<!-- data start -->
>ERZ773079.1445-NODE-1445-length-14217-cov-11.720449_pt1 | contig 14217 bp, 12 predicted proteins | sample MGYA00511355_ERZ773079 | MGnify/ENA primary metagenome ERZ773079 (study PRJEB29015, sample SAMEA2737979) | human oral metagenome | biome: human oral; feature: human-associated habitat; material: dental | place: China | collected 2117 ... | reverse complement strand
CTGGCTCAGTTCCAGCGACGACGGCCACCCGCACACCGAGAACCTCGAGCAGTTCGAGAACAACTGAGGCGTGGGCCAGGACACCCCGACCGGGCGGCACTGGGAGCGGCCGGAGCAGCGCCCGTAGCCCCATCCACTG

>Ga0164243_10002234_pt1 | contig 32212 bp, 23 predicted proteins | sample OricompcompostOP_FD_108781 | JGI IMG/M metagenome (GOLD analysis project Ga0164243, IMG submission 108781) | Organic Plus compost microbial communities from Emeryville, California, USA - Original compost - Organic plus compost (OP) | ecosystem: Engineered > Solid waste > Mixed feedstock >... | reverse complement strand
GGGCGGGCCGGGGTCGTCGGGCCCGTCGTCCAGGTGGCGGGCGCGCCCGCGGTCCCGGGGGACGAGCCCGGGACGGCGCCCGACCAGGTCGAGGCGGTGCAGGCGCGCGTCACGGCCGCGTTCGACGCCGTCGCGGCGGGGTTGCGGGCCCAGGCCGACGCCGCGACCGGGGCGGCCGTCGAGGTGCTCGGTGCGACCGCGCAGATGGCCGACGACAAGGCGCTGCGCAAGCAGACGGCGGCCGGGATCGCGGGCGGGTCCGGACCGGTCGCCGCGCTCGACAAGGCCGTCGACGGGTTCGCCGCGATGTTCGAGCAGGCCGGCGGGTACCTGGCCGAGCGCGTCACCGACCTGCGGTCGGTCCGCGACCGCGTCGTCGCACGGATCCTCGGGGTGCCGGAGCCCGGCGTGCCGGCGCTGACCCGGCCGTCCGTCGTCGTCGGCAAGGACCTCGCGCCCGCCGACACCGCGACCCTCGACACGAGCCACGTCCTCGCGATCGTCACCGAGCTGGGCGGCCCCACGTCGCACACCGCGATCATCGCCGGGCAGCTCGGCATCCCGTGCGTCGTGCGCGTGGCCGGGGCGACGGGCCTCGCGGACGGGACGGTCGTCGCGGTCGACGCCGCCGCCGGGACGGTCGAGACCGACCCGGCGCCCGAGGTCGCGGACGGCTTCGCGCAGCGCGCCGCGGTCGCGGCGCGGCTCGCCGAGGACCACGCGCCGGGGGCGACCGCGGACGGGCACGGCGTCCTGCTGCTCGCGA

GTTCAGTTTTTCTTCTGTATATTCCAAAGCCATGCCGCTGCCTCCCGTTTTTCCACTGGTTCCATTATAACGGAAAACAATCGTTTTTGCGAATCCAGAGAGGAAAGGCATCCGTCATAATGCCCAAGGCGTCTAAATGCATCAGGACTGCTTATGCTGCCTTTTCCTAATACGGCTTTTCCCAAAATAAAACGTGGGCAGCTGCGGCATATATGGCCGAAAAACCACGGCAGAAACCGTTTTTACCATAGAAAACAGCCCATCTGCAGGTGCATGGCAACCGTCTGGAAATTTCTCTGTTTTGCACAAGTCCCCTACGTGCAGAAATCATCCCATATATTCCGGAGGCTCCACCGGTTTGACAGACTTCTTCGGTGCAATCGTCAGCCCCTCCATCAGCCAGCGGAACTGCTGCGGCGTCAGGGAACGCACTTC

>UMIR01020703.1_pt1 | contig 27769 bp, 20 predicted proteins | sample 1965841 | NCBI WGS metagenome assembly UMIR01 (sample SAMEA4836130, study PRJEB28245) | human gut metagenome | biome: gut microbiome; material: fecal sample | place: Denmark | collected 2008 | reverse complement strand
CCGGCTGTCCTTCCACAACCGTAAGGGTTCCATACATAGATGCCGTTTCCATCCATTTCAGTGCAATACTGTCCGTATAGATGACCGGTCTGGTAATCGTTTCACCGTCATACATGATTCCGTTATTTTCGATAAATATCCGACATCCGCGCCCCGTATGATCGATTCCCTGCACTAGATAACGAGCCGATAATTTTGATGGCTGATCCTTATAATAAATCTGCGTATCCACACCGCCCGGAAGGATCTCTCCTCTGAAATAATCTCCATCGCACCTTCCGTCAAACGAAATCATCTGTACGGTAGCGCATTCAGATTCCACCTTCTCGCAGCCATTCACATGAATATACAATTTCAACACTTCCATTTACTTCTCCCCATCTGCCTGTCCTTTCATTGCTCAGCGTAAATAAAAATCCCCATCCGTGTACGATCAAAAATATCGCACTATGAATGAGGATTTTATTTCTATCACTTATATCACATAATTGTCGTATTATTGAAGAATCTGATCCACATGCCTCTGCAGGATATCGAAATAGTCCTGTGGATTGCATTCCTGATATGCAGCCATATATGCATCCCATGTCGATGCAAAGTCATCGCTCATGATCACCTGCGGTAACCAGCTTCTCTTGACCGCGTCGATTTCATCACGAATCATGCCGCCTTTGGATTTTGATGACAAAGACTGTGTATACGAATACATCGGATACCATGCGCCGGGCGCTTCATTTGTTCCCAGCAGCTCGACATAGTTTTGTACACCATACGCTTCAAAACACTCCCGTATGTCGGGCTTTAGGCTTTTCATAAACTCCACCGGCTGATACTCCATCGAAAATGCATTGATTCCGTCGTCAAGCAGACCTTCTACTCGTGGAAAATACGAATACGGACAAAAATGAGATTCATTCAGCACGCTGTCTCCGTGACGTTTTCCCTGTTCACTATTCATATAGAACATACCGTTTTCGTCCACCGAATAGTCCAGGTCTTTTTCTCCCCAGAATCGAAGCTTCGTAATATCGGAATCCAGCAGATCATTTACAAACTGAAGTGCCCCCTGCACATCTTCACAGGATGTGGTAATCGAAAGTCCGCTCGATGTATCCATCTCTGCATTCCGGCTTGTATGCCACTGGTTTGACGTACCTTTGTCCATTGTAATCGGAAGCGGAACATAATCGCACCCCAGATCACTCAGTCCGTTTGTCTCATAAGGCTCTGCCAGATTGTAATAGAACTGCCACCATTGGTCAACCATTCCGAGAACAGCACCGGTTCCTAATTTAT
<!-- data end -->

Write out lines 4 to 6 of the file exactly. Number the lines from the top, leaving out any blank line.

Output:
GGGCGGGCCGGGGTCGTCGGGCCCGTCGTCCAGGTGGCGGGCGCGCCCGCGGTCCCGGGGGACGAGCCCGGGACGGCGCCCGACCAGGTCGAGGCGGTGCAGGCGCGCGTCACGGCCGCGTTCGACGCCGTCGCGGCGGGGTTGCGGGCCCAGGCCGACGCCGCGACCGGGGCGGCCGTCGAGGTGCTCGGTGCGACCGCGCAGATGGCCGACGACAAGGCGCTGCGCAAGCAGACGGCGGCCGGGATCGCGGGCGGGTCCGGACCGGTCGCCGCGCTCGACAAGGCCGTCGACGGGTTCGCCGCGATGTTCGAGCAGGCCGGCGGGTACCTGGCCGAGCGCGTCACCGACCTGCGGTCGGTCCGCGACCGCGTCGTCGCACGGATCCTCGGGGTGCCGGAGCCCGGCGTGCCGGCGCTGACCCGGCCGTCCGTCGTCGTCGGCAAGGACCTCGCGCCCGCCGACACCGCGACCCTCGACACGAGCCACGTCCTCGCGATCGTCACCGAGCTGGGCGGCCCCACGTCGCACACCGCGATCATCGCCGGGCAGCTCGGCATCCCGTGCGTCGTGCGCGTGGCCGGGGCGACGGGCCTCGCGGACGGGACGGTCGTCGCGGTCGACGCCGCCGCCGGGACGGTCGAGACCGACCCGGCGCCCGAGGTCGCGGACGGCTTCGCGCAGCGCGCCGCGGTCGCGGCGCGGCTCGCCGAGGACCACGCGCCGGGGGCGACCGCGGACGGGCACGGCGTCCTGCTGCTCGCGA

GTTCAGTTTTTCTTCTGTATATTCCAAAGCCATGCCGCTGCCTCCCGTTTTTCCACTGGTTCCATTATAACGGAAAACAATCGTTTTTGCGAATCCAGAGAGGAAAGGCATCCGTCATAATGCCCAAGGCGTCTAAATGCATCAGGACTGCTTATGCTGCCTTTTCCTAATACGGCTTTTCCCAAAATAAAACGTGGGCAGCTGCGGCATATATGGCCGAAAAACCACGGCAGAAACCGTTTTTACCATAGAAAACAGCCCATCTGCAGGTGCATGGCAACCGTCTGGAAATTTCTCTGTTTTGCACAAGTCCCCTACGTGCAGAAATCATCCCATATATTCCGGAGGCTCCACCGGTTTGACAGACTTCTTCGGTGCAATCGTCAGCCCCTCCATCAGCCAGCGGAACTGCTGCGGCGTCAGGGAACGCACTTC

>UMIR01020703.1_pt1 | contig 27769 bp, 20 predicted proteins | sample 1965841 | NCBI WGS metagenome assembly UMIR01 (sample SAMEA4836130, study PRJEB28245) | human gut metagenome | biome: gut microbiome; material: fecal sample | place: Denmark | collected 2008 | reverse complement strand